California native Sarah Dahl is a triple threat: illustrator, fashion designer, and graphic designer. But she readily admits that her first love was illustration, as seen in her new step-by-step illustration books “Rock Star Style” and “Hollywood Style.”

Sarah Dahl: illustrator, fashion designer, and graphic designer.

Sarah Dahl: illustrator, fashion designer, and graphic designer.

 

“It hit me when I was four or five years old,” Dahl said, attributing the influence to storybooks and old fairytales, noting Hans Christian Andersen and The Brothers Grimm as her favorites.

Her work in fashion illustration—an art that’s been around for almost five centuries—most recently includes sketches of Tadashi Shoji‘s collection. Dahl says what she loves most about fashion illustration (as opposed to fashion photography) is that “it’s one person’s view—no art director, no makeup team—it’s one singular vision.”

“With photography, it’s literal,” said Brandon Graham, a friend of Dahl’s and brand manager of WouldYouRockThis.com. “With illustration, you have parts that aren’t there,” Graham said, adding that the empty spaces allow the mind to connect with the artwork on an unconscious level.

 

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Fashion illustration is “one person’s view—no art director, no makeup team—it’s one singular vision,” says Dahl.

 

Similarly, Dahl says in her step-by-step-illustration books (written by Mari Bolte) the young girls are also able to connect with the characters they draw.

“It’s really encouraging young girls in their formative years to figure out who they are,” she said, explaining that they can be a movie star, a musician, a career woman, etc. through the characters they’re drawing. It’s a decision, says Dahl, that a young girl should have control over.

“Before reading and writing, I learned to communicate through drawing,” Dahl said, posing the question how does one communicate how they see the world, their family, what they want to be when they grow up, and other abstract concepts. “There’s so many ways that kids explain how everything is the way it is,” she said.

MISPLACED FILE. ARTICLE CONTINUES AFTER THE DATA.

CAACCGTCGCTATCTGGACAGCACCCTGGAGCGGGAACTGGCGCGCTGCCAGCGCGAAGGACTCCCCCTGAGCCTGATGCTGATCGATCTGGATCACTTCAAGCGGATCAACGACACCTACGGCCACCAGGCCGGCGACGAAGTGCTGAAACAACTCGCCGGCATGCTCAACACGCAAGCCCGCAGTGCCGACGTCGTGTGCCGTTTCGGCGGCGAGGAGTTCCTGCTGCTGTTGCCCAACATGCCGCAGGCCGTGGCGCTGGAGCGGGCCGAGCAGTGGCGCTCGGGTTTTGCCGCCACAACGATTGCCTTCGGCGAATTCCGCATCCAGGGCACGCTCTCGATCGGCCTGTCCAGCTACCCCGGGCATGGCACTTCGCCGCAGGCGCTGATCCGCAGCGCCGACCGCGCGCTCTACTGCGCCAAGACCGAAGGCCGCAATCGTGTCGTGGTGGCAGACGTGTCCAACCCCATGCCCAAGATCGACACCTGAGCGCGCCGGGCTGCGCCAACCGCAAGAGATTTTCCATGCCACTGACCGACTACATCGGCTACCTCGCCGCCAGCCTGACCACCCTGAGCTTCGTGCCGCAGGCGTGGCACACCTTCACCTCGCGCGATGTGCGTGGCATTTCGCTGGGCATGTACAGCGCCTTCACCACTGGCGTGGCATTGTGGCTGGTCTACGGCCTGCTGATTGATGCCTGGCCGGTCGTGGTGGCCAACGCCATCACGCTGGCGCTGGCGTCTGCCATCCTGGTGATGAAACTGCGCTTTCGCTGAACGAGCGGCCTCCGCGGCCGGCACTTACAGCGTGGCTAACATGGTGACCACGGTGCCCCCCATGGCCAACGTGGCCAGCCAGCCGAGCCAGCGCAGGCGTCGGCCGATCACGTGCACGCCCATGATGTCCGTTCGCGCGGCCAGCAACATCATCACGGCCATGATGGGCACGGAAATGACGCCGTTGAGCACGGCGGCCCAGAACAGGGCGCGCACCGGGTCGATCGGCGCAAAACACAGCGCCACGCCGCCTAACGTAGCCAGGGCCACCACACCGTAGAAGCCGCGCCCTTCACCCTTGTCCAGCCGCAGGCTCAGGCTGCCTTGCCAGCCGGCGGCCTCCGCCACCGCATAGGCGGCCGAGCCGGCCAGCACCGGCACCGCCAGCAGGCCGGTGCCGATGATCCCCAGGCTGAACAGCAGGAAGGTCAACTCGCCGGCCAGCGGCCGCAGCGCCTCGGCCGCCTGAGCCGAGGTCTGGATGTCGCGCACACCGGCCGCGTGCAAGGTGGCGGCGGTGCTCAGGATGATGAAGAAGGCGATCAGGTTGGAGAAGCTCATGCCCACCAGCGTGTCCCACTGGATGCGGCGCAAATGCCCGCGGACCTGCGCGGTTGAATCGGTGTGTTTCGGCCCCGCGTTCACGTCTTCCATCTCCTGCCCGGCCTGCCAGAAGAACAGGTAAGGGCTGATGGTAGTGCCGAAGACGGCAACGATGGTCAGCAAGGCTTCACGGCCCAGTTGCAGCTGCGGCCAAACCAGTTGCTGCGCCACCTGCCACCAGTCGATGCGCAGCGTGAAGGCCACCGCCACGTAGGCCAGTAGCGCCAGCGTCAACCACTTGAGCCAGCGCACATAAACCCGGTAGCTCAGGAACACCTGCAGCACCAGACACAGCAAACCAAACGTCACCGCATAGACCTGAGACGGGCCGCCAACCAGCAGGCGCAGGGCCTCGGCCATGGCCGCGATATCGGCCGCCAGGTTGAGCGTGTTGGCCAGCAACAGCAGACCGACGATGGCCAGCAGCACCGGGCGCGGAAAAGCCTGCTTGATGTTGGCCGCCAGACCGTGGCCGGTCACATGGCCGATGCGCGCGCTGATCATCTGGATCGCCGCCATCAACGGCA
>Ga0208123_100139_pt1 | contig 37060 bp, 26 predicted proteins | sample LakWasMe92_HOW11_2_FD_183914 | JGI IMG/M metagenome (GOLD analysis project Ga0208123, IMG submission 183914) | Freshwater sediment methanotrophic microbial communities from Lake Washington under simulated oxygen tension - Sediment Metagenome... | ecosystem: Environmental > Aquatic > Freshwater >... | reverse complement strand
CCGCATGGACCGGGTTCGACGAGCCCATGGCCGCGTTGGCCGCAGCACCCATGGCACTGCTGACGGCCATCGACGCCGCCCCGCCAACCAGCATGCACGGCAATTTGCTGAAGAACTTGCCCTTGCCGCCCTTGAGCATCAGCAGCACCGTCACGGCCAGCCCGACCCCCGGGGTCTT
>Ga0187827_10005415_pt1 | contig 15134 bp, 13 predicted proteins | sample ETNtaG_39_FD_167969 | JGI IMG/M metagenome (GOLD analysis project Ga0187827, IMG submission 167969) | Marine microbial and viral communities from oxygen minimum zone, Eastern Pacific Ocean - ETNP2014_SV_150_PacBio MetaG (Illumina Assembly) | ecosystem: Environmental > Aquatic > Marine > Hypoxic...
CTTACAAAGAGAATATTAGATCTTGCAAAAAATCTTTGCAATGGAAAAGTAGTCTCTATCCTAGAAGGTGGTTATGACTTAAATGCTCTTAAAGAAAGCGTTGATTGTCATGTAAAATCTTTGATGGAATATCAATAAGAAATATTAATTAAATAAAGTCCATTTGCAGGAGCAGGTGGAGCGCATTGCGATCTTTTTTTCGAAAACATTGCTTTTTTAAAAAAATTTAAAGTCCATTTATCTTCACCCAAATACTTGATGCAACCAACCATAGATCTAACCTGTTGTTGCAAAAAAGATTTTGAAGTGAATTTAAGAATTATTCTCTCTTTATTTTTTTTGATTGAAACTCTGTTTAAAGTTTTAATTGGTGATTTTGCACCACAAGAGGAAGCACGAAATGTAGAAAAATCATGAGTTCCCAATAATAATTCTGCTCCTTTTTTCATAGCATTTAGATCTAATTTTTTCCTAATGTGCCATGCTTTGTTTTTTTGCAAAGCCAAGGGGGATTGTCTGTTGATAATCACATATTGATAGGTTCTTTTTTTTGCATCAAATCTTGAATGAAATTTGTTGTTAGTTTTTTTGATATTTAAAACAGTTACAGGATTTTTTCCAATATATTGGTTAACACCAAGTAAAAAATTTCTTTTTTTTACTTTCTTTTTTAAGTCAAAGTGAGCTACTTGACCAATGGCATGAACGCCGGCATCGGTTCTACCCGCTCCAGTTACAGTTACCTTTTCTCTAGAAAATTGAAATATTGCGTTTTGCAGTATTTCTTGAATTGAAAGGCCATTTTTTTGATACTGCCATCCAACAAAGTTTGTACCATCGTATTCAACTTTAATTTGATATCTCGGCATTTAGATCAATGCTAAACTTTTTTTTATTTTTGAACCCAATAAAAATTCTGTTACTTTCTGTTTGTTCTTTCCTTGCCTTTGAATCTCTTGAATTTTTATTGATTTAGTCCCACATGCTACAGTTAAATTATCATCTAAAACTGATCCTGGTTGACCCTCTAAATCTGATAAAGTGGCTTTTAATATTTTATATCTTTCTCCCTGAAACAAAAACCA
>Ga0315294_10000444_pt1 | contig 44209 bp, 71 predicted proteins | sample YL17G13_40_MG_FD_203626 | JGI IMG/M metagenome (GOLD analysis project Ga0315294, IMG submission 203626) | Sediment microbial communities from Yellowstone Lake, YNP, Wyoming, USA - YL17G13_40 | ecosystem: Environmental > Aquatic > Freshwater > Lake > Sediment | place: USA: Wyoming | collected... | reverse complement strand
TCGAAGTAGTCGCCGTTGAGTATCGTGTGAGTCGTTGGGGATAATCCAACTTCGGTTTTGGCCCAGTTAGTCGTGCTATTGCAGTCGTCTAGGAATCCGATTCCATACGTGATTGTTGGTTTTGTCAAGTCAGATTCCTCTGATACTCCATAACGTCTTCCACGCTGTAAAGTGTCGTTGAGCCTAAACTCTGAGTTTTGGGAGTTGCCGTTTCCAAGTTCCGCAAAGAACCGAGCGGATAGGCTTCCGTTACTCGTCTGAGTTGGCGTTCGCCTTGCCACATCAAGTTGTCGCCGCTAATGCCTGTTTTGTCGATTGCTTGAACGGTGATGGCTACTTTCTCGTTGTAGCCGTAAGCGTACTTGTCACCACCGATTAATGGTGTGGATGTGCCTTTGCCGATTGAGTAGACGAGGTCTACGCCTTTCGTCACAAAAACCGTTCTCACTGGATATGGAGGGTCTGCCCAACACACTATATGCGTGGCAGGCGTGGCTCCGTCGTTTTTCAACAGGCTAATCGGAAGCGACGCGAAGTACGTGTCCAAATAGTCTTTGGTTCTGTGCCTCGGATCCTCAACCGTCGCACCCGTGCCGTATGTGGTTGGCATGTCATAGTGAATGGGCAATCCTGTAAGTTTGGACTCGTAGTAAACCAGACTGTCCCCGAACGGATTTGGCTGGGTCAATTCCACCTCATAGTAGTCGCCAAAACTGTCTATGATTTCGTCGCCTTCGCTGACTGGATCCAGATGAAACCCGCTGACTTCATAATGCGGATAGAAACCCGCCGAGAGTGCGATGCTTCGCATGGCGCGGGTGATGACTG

Dahl said she remembers what it was like to be the age of the girls she’s drawing for. “So I put myself in the shoes of my 9 or 10 year old self,” she said. “What did she want to see?”

 

In the two step-by-step illustration books, Dahl says the girls can be anything they want to be.

In the two step-by-step illustration books, Dahl says the girls can be anything they want to be.

 

 

Along that same vein, Dahl is looking forward to the way fashion photography is reinventing itself by merging with illustration, a new trend in the industry.

“I think we’ve explored a lot of what photography can do,” she said, adding that now with retouching as such a standard in the industry, “the average consumer can’t trust what’s in magazines.”

Dahl says she’s ready to see a return of the intimacy and spontaneity that fashion illustration exudes. And with more step-by-step illustration books on the horizon, she’s training up the next generation to sketch the welcome mat.

This article was written by rainemagazine.com guest blogger, Sierre Leone Starks, visit her site HERE.

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